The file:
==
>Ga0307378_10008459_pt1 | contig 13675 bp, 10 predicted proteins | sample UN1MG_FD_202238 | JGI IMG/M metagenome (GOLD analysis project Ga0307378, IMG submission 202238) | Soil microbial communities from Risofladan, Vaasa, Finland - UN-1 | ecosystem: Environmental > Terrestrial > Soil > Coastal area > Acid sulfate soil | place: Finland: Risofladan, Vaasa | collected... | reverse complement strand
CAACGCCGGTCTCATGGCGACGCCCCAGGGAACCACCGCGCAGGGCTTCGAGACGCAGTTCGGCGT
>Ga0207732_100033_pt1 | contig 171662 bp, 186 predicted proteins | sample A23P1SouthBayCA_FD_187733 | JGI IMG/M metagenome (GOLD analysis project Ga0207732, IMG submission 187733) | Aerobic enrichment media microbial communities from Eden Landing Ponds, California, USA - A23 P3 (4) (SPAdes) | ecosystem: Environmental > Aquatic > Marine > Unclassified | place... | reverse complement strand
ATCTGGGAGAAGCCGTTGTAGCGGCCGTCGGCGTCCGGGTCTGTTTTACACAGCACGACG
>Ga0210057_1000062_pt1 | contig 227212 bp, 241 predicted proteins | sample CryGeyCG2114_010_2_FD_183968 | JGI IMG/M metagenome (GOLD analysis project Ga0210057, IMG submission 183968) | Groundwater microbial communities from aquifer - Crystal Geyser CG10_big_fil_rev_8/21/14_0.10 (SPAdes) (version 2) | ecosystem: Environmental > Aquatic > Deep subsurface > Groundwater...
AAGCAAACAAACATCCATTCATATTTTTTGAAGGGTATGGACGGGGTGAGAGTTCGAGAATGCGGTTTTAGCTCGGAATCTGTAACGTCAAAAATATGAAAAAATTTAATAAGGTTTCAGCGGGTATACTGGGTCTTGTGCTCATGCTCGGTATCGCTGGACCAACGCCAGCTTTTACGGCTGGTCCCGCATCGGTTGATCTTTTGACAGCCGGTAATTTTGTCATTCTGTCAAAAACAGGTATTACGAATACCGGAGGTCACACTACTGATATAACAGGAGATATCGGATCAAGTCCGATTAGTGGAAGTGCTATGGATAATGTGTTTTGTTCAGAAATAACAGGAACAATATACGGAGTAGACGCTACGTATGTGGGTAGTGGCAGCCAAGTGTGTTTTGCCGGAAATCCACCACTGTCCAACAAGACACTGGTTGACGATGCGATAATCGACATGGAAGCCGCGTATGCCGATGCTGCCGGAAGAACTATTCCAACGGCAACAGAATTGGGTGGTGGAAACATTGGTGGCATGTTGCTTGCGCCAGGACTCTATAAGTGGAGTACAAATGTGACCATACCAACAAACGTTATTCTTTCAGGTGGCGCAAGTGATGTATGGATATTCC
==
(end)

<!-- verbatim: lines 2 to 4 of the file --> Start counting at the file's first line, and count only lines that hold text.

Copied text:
CAACGCCGGTCTCATGGCGACGCCCCAGGGAACCACCGCGCAGGGCTTCGAGACGCAGTTCGGCGT
>Ga0207732_100033_pt1 | contig 171662 bp, 186 predicted proteins | sample A23P1SouthBayCA_FD_187733 | JGI IMG/M metagenome (GOLD analysis project Ga0207732, IMG submission 187733) | Aerobic enrichment media microbial communities from Eden Landing Ponds, California, USA - A23 P3 (4) (SPAdes) | ecosystem: Environmental > Aquatic > Marine > Unclassified | place... | reverse complement strand
ATCTGGGAGAAGCCGTTGTAGCGGCCGTCGGCGTCCGGGTCTGTTTTACACAGCACGACG